• Snake Eyes 3.0 by Found Collective is at Fried Contemporary Art Gallery, 1146 Justice Mahomed Street, Brooklyn Pretoria until June 16. Call 012 346 0158.
  • Participating artists: Maaike Bakker, Vusi Beauchamp, Lothar Bottcher, Bernard Brand, Bianca Brand, Tatenda Chidora, Lala Crafford, Jayne Crawshay-Hall, Guy du Toit, Pieter du Toit, Brendon Erasmus, Heidi Fourie, Dylan Graham, Cobus Haupt, Hannah Kempe, Banele Khoza, Allen Laing, Helen Lotter, Shenaz Mahomed, Setlamorago Mashilo, Franli Meintjies, Isabel Mertz, Christo Niemandt, Sarel Petrus, Alet Pretorius, Marika Pretorius, Nkhensani Rihlampfu, Johan Stegmann, Angus Taylor and Carly Whitaker.


What lies beneath

RAISING other people’s nightmares: Frederik Eksteen’s painting, Hell/Institutional Critique. Photograph courtesy Fried Contemporary Art Gallery.

AS YOU ENTER this intimate little space, your heart and eyes are grabbed by a lion lying ponderously before you. It’s the central focus of a large scale painting called Cave Painting and as you move closer to the work so do other things in this piece begin to unfold and appear. This is one of the centrifugal points to the exhibition of recent work by Frederik Eksteen currently on show in the Collectors’ Room at Fried Contemporary Art Gallery in Pretoria.

Cave Painting is not a work about a lion. It’s about much more. The human form, subject to geometric plotting and cross-casting lies in palimpsests throughout this rich and interesting work in which the artist demonstrates a mature understanding of composition and what can be left blank on the canvas.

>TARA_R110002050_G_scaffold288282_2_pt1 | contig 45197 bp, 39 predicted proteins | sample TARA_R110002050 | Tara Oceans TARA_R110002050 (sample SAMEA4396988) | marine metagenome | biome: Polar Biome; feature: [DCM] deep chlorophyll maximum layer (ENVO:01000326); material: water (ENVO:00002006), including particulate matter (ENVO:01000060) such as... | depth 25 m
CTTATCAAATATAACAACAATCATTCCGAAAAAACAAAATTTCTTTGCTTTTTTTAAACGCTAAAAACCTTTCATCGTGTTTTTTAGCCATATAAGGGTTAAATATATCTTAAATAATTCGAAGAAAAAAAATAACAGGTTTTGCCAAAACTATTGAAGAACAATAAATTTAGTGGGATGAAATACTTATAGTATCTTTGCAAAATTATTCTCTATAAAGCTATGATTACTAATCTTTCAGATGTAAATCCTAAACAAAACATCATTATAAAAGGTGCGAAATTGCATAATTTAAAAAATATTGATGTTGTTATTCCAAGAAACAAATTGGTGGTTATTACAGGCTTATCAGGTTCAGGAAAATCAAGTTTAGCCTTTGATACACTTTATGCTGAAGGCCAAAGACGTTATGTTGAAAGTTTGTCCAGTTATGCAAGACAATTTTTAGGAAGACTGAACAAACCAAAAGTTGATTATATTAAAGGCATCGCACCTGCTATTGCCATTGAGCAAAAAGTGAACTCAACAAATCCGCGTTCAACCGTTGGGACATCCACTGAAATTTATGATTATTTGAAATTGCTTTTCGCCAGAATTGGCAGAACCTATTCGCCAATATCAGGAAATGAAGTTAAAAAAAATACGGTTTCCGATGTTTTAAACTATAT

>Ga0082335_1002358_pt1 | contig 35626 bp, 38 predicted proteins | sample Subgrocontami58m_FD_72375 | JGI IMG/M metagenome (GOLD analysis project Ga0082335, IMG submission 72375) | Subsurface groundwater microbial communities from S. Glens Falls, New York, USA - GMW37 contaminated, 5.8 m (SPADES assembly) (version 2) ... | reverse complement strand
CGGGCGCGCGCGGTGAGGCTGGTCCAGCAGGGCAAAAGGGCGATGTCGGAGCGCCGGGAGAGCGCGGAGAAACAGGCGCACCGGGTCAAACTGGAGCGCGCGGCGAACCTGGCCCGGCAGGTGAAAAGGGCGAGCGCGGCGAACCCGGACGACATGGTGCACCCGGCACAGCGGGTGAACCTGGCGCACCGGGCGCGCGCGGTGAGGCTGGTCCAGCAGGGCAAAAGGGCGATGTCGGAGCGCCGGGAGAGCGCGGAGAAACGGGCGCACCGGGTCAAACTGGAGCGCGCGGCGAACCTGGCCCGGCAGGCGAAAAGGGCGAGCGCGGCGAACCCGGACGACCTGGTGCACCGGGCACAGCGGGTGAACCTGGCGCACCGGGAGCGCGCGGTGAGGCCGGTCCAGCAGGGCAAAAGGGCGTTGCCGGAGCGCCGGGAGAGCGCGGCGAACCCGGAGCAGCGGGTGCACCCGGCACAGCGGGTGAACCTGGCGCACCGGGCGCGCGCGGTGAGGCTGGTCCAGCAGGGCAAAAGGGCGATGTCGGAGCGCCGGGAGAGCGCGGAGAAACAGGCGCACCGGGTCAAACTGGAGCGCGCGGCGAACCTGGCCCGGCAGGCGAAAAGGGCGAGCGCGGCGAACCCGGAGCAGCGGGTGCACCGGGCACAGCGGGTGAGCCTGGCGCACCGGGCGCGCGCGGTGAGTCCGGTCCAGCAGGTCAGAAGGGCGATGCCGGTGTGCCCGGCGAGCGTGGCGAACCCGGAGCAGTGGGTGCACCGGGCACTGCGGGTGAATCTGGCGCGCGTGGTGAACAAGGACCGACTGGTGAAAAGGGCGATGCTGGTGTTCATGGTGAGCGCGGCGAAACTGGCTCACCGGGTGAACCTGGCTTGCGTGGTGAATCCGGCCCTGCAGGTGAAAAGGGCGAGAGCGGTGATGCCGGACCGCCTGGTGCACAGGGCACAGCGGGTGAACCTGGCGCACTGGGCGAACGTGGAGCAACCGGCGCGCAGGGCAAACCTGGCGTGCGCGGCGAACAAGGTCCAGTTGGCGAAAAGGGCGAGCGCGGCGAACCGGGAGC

The other painting in this ensemble is perhaps even more astonishing and the curators of the show have cautiously hung it at a vantage point where you have to already be inside the space to see it properly. This is a horizontal painting called Hell/Institutional Critique, and snide and sad associations with institutions aside, it is a fleshy vortex which threatens your sense of physical stability. It’s a remarkable painting in which you will lose all sense of time as you gaze as its raw, uterine-like interstices.

Eksteen, whose work has been covered before in this website, here, is an artist who clearly doesn’t kowtow to trends, but he knows them and understands their roots. Along these lines, he has invested his career in developing an approach to his work which is unique as it is honed. The four other works exhibited in this showcase exhibition are in mixed media on paper, and here you see a sense of almost mythological whimsy where marks made, subject matter, medium and the idiosyncrasies of the approach work together with a kind of mad synchronicity that makes you aware of the slithery movement of a snake in a state of moulting, as it makes you unable to turn away from the organic forms, the lizard’s claws, that skirt with abstraction, seduced as you are by the sheer beauty of the marks made.

It’s a modestly sized exhibition, but one that is certainly worth the drive to Pretoria.

  • Recent work by Frederick Eksteen is at the Collectors’ Room, Fried Contemporary Art Gallery, 1146 Justice Mahomed Street, Brooklyn Pretoria until June 16. 012 346 0158.